Formal Verification

By Dr. Jacob Boender, Formal Verification Engineer at HENSOLDT Cyber GmbH

One of the specialties of HENSOLDT Cyber is *formal verification*. This may sound very sophisticated, but what is it exactly? In this blog, we will endeavor to explain. In general, whenever we write a computer program, we would like it to behave exactly the way we want it to. But how to be sure? Generally, the way software developers do this is by *testing*; running a program under specific circumstances and checking that it then does the right thing.

However, testing is not entirely foolproof. The main drawback is that it is only run on a limited number of test cases: if you do not include a particular test case, any bugs that test case might reveal will only show up when your program is actually in use (with dire consequences ensuing…)

The approach of formal verification is different: we use mathematical methods (either automatic, such as model checking, or manual, like interactive theorem proving) to *prove* properties of the program, for example that its output is what we expect it to be, or that it doesn’t keep running forever. Since we’re checking properties of the program as a whole, we’re not dependent on whether we’ve covered everything with test cases.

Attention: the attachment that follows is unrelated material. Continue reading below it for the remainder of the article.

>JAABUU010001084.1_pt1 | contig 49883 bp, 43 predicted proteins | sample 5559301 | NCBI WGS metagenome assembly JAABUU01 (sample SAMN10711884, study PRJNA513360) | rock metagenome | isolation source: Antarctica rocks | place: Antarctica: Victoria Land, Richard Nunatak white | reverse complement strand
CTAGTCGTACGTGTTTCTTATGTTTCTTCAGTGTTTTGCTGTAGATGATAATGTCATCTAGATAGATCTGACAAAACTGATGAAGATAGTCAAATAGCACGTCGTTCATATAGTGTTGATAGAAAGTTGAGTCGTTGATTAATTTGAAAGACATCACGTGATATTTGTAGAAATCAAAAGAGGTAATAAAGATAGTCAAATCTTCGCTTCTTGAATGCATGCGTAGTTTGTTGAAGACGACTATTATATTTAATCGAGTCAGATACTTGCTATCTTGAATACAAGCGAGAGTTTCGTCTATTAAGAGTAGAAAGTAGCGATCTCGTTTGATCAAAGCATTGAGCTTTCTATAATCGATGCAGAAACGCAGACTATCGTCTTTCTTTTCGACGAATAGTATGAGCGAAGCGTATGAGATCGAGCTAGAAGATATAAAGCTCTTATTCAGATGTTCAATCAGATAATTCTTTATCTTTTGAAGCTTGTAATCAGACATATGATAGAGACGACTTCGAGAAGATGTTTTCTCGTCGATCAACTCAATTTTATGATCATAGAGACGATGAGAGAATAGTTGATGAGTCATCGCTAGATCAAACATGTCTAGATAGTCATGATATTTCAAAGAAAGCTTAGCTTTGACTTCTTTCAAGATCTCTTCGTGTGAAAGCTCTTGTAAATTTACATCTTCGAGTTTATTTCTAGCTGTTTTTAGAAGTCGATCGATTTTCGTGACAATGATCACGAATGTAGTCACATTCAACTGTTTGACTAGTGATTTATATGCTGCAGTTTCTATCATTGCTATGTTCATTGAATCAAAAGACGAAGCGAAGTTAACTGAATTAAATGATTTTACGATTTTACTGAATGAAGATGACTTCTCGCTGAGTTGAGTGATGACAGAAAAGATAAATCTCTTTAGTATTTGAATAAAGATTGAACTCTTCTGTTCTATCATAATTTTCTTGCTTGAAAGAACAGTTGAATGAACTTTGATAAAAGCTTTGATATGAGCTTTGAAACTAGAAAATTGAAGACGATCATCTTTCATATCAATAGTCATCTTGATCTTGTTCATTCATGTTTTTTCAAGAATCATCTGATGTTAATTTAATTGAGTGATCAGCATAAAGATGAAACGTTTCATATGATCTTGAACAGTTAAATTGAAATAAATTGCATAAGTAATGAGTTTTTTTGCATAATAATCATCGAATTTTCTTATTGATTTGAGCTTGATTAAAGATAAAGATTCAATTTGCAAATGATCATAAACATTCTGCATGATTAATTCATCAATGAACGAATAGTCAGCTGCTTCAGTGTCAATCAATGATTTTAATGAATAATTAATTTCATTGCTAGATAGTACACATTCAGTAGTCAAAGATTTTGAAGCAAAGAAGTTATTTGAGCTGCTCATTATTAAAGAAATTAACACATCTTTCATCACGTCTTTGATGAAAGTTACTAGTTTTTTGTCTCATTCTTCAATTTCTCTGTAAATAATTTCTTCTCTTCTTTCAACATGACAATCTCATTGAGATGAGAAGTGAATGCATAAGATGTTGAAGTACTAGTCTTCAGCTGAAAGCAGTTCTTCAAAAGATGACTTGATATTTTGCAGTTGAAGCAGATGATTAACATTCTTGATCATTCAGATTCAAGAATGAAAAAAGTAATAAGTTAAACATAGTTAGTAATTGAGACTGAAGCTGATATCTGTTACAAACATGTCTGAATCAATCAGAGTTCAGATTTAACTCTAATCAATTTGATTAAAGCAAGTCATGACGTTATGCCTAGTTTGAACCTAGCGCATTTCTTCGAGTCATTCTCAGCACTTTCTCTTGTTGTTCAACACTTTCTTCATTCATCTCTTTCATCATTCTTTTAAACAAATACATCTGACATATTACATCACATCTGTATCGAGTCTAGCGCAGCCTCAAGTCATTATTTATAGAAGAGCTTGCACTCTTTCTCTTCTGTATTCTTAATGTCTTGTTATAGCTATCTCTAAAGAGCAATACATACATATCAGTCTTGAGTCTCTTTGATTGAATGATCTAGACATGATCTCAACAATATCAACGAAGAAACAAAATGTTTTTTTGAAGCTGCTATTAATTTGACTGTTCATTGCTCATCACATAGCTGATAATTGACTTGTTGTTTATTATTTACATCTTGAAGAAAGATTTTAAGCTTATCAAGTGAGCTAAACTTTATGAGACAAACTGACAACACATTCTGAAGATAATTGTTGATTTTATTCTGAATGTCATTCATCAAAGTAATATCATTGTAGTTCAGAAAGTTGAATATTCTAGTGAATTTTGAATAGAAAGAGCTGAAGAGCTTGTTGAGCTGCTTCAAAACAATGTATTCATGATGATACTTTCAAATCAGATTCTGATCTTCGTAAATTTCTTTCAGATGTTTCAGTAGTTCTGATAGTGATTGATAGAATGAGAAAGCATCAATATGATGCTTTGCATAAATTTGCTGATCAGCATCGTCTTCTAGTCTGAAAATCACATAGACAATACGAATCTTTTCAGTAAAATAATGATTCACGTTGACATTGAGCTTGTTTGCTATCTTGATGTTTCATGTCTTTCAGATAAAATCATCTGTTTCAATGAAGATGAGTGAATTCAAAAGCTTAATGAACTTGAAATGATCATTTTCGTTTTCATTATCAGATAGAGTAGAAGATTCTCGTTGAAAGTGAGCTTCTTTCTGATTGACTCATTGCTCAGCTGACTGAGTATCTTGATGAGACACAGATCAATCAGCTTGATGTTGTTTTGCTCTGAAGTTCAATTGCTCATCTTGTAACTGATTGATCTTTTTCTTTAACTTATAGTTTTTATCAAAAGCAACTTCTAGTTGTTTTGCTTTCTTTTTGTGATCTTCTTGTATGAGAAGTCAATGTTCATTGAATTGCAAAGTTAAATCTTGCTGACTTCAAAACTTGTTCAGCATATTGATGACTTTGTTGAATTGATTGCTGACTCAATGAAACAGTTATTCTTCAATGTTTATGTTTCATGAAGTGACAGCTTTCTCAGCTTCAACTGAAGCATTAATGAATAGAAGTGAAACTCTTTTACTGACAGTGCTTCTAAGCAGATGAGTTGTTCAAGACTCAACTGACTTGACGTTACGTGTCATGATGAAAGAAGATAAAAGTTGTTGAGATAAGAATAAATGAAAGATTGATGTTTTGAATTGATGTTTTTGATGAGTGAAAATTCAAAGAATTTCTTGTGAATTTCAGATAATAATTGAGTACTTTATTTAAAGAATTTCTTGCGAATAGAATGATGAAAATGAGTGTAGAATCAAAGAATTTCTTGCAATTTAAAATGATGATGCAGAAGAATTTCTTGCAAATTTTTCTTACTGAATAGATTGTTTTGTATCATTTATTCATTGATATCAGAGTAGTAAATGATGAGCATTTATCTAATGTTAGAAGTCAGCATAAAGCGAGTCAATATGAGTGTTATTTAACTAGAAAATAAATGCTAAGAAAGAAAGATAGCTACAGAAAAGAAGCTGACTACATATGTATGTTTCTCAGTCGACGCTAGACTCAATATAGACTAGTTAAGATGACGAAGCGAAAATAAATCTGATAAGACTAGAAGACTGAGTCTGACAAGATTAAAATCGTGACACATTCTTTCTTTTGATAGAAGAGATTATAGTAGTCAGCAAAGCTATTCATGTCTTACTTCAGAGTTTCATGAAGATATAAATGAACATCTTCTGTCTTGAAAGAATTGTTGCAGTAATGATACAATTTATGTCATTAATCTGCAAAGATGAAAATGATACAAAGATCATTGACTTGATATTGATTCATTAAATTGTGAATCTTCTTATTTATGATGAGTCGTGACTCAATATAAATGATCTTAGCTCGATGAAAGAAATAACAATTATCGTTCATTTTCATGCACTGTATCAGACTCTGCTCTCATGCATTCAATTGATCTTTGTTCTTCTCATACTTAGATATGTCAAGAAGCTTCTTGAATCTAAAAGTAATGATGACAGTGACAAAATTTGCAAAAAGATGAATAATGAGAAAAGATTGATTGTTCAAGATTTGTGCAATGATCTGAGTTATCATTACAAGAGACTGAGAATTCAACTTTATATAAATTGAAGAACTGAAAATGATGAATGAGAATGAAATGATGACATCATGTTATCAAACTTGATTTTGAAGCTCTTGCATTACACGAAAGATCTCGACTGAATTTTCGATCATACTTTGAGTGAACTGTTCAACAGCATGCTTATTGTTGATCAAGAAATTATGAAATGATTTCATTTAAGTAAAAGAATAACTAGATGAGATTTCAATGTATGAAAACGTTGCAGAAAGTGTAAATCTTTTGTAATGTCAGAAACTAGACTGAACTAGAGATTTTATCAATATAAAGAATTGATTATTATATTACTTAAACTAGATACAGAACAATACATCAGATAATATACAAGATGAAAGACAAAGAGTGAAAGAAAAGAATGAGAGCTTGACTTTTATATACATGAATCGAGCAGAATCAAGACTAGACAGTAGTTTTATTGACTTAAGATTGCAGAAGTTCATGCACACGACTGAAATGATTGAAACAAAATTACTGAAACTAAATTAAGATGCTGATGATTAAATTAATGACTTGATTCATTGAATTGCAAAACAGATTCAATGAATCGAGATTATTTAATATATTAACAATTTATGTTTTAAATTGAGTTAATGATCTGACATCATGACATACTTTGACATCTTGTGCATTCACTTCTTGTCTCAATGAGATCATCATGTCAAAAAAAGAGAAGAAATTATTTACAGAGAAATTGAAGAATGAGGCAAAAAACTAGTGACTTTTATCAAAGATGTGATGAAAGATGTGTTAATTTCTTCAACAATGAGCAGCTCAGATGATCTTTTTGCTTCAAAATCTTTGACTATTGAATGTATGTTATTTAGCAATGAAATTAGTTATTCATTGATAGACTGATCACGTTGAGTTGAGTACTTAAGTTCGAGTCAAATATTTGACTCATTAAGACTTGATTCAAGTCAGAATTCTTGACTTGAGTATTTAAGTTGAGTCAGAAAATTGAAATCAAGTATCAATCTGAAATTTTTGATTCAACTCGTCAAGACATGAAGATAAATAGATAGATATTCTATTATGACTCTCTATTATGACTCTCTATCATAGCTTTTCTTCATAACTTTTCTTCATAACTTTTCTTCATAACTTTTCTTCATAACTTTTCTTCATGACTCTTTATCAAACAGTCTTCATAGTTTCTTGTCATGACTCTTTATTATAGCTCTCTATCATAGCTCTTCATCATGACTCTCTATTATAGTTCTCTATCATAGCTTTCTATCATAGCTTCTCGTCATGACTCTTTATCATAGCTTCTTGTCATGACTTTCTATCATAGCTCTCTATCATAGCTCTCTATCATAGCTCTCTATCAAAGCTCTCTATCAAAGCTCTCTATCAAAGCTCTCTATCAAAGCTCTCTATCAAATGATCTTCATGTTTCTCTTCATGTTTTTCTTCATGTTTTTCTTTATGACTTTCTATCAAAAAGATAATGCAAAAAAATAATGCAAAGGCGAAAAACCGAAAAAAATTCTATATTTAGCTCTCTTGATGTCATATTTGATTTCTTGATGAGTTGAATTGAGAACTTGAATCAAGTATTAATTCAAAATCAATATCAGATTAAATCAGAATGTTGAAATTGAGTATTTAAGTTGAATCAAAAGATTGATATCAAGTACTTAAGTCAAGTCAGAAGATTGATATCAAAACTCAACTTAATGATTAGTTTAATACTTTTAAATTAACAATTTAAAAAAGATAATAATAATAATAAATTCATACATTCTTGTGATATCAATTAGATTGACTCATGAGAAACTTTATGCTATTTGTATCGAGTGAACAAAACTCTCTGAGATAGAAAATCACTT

Of course, formal verification is not perfect either: since we are reasoning about the program, we must have some sort of idea of how it behaves—in other words, we need to have a mathematical model of the programming language our program is written in. And if this model is different from how the program behaves on a real machine, errors might still occur.

So, while formal verification cannot replace testing, it does offer another way of checking a program for errors that is highly complementary to testing. And therefore, it allows you to be more confident about the correctness of your program – and that’s what it’s all about in the end!

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1 thought on “Formal Verification”

  1. Thanks for the insight, I would appreciate a follow up blog post describing your approach to formal verification. Are you using Cogent for instance or some other methods, and what is your experience with the different methods. Are any particular components of TRENTOS-M easier to verify?. If so, which and why?

    Spark/Ada is another approach to formal verification that could be of interest for user applications as Spark/Ada is a very well integrated solution. Maybe they have complementary uses?

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